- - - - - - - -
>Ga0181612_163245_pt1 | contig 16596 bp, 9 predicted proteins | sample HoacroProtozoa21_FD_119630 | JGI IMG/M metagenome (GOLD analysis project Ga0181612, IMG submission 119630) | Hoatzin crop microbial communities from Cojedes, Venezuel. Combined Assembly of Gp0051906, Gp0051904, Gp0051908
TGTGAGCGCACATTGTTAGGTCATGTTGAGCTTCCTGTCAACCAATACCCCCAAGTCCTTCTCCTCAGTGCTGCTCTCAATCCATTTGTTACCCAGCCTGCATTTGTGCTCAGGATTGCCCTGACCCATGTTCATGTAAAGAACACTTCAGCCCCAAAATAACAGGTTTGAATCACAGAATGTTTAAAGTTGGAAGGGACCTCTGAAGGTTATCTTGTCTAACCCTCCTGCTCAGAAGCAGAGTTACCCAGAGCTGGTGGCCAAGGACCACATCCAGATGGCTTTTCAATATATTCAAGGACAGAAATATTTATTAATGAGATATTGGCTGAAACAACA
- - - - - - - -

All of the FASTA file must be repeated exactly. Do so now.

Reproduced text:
>Ga0181612_163245_pt1 | contig 16596 bp, 9 predicted proteins | sample HoacroProtozoa21_FD_119630 | JGI IMG/M metagenome (GOLD analysis project Ga0181612, IMG submission 119630) | Hoatzin crop microbial communities from Cojedes, Venezuel. Combined Assembly of Gp0051906, Gp0051904, Gp0051908
TGTGAGCGCACATTGTTAGGTCATGTTGAGCTTCCTGTCAACCAATACCCCCAAGTCCTTCTCCTCAGTGCTGCTCTCAATCCATTTGTTACCCAGCCTGCATTTGTGCTCAGGATTGCCCTGACCCATGTTCATGTAAAGAACACTTCAGCCCCAAAATAACAGGTTTGAATCACAGAATGTTTAAAGTTGGAAGGGACCTCTGAAGGTTATCTTGTCTAACCCTCCTGCTCAGAAGCAGAGTTACCCAGAGCTGGTGGCCAAGGACCACATCCAGATGGCTTTTCAATATATTCAAGGACAGAAATATTTATTAATGAGATATTGGCTGAAACAACA